at times you do not know exactly how to take them. At first they ar_verawing; their calm self-collectedness of simplicity seems as Socrati_isdom. I had noticed also that Queequeg never consorted at all, or but ver_ittle, with the other seamen in the inn. He made no advances whatever;
appeared to have no desire to enlarge the circle of his acquaintances. Al_his struck me as mighty singular; yet, upon second thoughts, there wa_omething almost sublime in it. Here was a man some twenty thousand miles fro_ome, by the way of Cape Horn, that is— which was the only way he could ge_here—thrown among people as strange to him as though he were in the plane_upiter; and yet he seemed entirely at his ease; preserving the utmos_erenity; content with his own companionship; always equal to himself. Surel_his was a touch of fine philosophy; though no doubt he had never heard ther_as such a thing as that. But, perhaps, to be true philosophers, we mortal_hould not be conscious of so living or so striving. So soon as I hear tha_uch or such a man gives himself out for a philosopher, I conclude that, lik_he dyspeptic old woman, he must have “broken his digester.”
As I sat there in that now lonely room; the fire burning low, in that mil_tage when, after its first intensity has warmed the air, it then only glow_o be looked at; the evening shades and phantoms gathering round th_asements, and peering in upon us silent, solitary twain; the storm boomin_ithout in solemn swells; I began to be sensible of strange feelings. I felt _elting in me. No more my splintered heart and maddened hand were turne_gainst the wolfish world. This soothing savage had redeemed it. There he sat,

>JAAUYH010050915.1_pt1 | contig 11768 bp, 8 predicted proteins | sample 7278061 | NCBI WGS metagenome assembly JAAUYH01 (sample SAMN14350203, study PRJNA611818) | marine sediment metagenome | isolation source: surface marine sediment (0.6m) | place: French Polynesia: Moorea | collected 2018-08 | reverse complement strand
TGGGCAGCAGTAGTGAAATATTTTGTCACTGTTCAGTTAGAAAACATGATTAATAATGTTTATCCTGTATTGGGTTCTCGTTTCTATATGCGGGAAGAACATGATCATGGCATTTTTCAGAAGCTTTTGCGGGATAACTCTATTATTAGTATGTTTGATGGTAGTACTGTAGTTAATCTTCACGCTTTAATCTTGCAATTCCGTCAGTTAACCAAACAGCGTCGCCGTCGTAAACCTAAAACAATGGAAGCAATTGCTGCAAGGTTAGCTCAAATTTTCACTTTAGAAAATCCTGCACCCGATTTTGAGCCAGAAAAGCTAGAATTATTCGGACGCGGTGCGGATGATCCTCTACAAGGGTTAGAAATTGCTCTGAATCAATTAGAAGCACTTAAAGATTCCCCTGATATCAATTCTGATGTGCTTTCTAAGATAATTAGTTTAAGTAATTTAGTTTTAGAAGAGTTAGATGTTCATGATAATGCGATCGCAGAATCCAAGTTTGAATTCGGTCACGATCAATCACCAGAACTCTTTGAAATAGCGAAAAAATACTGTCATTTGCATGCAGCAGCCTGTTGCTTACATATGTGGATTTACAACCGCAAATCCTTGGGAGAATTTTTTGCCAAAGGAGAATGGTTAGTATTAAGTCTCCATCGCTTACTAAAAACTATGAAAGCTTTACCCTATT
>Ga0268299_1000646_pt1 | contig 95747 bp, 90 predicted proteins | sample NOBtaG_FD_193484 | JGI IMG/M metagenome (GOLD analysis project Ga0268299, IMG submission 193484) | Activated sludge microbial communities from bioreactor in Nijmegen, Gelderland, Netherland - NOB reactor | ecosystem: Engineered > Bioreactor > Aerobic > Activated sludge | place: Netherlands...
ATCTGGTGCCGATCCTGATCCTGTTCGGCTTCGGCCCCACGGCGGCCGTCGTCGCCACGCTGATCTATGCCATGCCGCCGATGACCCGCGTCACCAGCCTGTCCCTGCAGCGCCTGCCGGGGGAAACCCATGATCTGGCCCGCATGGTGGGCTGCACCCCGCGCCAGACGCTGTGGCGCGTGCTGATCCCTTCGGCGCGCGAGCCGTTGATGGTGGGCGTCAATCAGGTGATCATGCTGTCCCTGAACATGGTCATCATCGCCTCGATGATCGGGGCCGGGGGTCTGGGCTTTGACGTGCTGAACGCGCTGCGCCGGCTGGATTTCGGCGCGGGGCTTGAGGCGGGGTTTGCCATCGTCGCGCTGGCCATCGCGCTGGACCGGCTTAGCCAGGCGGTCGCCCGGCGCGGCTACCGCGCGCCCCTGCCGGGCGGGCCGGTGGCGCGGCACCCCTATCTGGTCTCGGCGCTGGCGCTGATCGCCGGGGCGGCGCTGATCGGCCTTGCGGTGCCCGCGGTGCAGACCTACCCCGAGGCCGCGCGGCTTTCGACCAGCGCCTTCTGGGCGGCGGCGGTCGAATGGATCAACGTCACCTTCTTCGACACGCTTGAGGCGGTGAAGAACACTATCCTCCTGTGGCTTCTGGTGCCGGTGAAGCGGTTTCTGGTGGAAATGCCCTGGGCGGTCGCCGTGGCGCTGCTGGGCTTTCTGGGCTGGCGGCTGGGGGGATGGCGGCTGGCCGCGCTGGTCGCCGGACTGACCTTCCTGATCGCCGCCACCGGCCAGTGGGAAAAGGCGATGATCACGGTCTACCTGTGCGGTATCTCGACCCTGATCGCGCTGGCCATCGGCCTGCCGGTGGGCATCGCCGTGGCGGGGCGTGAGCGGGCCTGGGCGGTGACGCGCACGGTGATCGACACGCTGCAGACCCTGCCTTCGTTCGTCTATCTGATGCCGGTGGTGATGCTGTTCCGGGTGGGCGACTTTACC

his very indifference speaking a nature in which there lurked no civilize_ypocrisies and bland deceits. Wild he was; a very sight of sights to see; ye_ began to feel myself mysteriously drawn towards him. And those same thing_hat would have repelled most others, they were the very magnets that thu_rew me. I’ll try a pagan friend, thought I, since Christian kindness ha_roved but hollow courtesy. I drew my bench near him, and made some friendl_igns and hints, doing my best to talk with him meanwhile. At first he littl_oticed these advances; but presently, upon my referring to his last night’_ospitalities, he made out to ask me whether we were again to be bedfellows. _old him yes; whereat I thought he looked pleased, perhaps a littl_omplimented.
We then turned over the book together, and I endeavored to explain to him th_urpose of the printing, and the meaning of the few pictures that were in it.
Thus I soon engaged his interest; and from that we went to jabbering the bes_e could about the various outer sights to be seen in this famous town. Soon _roposed a social smoke; and, producing his pouch and tomahawk, he quietl_ffered me a puff. And then we sat exchanging puffs from that wild pipe o_is, and keeping it regularly passing between us.